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I work at the university. In my institute we have six computer laboratories used for teaching. Each lab has almost 20 computers, which gives over 100 machines total. Computers have either Windows XP or Windows 7 Eneterprise operating system. We use Symantec Ghost to manage all the computers. Each computer has a Ghost client installed, which allows to control computers over network. Every six months we restore a master image on one of the computers in a lab, update that image and distribute it over the network to all computers in a laboratory. Thanks to Ghost client this is done automatically with just a few clicks.

Recently I suggested that it would be good to have Linux installed in the laboratories. The administrators were concerned that we would not be able to manage that many computers if each would have to be updated manually. The question is: how to manage such a huge network of Linux machines in an automated way?

To make the description of our network more complete I'll add that all students have their accounts (about few thousand users) on a central server. These are accessed via LDAP. To use a computer in laboratory each student has to log in using his own account.

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3 Answers 3

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As previous answers say, you have very powerful tools like Puppet, chef, cfengine for advanced configuration management.

But if you want a tool that can do installations, easily manage configurations, deploy systems from templates, apply updates, or remotely execute custom scripts... you can try an integrated solution like SpaceWalk, which is the open-sourced version of the RedHat Satellite. Note that it can work with other distributions, not only Redhat!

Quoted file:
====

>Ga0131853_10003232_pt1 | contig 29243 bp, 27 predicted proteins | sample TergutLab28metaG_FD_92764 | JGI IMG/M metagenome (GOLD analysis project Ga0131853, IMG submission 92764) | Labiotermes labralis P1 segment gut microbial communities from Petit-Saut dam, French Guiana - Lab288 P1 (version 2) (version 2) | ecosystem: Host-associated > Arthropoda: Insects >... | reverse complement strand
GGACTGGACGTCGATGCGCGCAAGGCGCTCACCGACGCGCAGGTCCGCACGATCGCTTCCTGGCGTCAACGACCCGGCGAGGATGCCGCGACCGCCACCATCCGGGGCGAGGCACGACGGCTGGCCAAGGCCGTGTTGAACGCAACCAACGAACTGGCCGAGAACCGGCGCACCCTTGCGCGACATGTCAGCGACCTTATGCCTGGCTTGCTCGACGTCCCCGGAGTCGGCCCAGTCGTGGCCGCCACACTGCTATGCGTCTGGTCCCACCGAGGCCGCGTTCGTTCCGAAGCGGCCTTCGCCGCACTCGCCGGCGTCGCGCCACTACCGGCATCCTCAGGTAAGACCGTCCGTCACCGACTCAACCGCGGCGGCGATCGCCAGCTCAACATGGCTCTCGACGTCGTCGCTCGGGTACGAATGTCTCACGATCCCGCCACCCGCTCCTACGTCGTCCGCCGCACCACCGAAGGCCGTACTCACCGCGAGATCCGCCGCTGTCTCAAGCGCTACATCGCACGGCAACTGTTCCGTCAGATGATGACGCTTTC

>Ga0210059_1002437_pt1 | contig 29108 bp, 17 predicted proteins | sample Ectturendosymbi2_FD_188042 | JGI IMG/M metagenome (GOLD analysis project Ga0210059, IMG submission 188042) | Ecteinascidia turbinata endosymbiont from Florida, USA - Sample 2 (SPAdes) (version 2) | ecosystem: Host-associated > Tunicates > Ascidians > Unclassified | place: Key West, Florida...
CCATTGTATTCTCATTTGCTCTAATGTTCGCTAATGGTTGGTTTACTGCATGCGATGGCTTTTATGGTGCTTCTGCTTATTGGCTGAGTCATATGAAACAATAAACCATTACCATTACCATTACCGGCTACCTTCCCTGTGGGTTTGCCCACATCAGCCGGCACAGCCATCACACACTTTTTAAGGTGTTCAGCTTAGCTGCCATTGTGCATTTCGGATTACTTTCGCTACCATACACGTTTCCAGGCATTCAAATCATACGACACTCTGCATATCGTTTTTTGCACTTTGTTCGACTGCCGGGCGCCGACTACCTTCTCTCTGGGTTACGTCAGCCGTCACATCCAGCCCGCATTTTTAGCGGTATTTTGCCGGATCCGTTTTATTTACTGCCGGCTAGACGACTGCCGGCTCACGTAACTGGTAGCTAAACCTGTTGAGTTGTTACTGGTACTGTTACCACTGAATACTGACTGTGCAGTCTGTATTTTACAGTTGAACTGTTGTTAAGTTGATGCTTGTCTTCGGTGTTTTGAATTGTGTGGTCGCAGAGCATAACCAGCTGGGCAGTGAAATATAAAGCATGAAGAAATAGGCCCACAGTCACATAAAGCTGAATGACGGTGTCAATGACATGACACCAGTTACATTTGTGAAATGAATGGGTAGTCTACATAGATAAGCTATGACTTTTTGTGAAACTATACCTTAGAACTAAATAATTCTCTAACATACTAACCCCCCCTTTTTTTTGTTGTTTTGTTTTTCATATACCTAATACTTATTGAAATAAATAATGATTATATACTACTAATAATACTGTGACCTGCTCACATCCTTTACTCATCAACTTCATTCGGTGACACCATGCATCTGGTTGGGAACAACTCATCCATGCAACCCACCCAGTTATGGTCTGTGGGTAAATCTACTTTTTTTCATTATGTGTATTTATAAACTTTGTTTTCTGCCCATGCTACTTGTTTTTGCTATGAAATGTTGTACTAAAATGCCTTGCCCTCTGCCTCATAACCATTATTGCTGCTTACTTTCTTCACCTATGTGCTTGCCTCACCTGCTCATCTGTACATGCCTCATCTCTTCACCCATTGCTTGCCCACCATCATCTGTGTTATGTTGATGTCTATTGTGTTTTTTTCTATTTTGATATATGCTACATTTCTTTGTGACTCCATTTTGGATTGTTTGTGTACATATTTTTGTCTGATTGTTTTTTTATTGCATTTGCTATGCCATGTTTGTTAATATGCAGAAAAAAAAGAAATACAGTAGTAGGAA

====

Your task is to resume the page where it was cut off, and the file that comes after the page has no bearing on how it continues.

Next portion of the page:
I've personally used the commercial version to manage more than 1000 hosts.

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The keyword you are looking for is configuration management. This is provided by several tools: Chef, Puppet or CFEngine, for example.

With those tools you can divide your servers to groups, and then perform tasks to single servers, single groups, or several different servers / groups, or all the servers simultaneously. Tasks like "Add package X to group www-servers", "Change /etc/resolv.conf DNS servers from group database servers", whatever you need to do, will be more trivial to perform after the initial shock you encounter due the sheer amount of things you can do with CoMa software.

For user account management I say use the LDAP you already have, Linux fully supports that and is about the only sane way to do anything in a bigger environment.

One more alternative: you did not mention what distro you use, but if it happens to be Red Hat Enterprise Linux, you can use their Red Hat Network for managing software upgrades in a more granular way, among other things it can do.

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If the updates is the only concern then auto-update of software packages is in place for a long time. The only possible problem is a switch to the next release that occurs not really often. Tough it may be performed even remotely (with some not big effort it may be automated for a number of stations). As for other management tasks like account management - you already have LDAP

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With most distributions, you can even set up your own repositories to control which package updates are pushed. And most distributions now support in-place OS upgrades. It's a lot smoother than upgrading Windows. –  Kasius Oct 2 '12 at 19:47
    
We would like to have a central control of WHAT is updated (can be solved by the our private) and WHEN it is updated, so we need to be able to centrally manage update process. –  killy9999 Oct 2 '12 at 19:59
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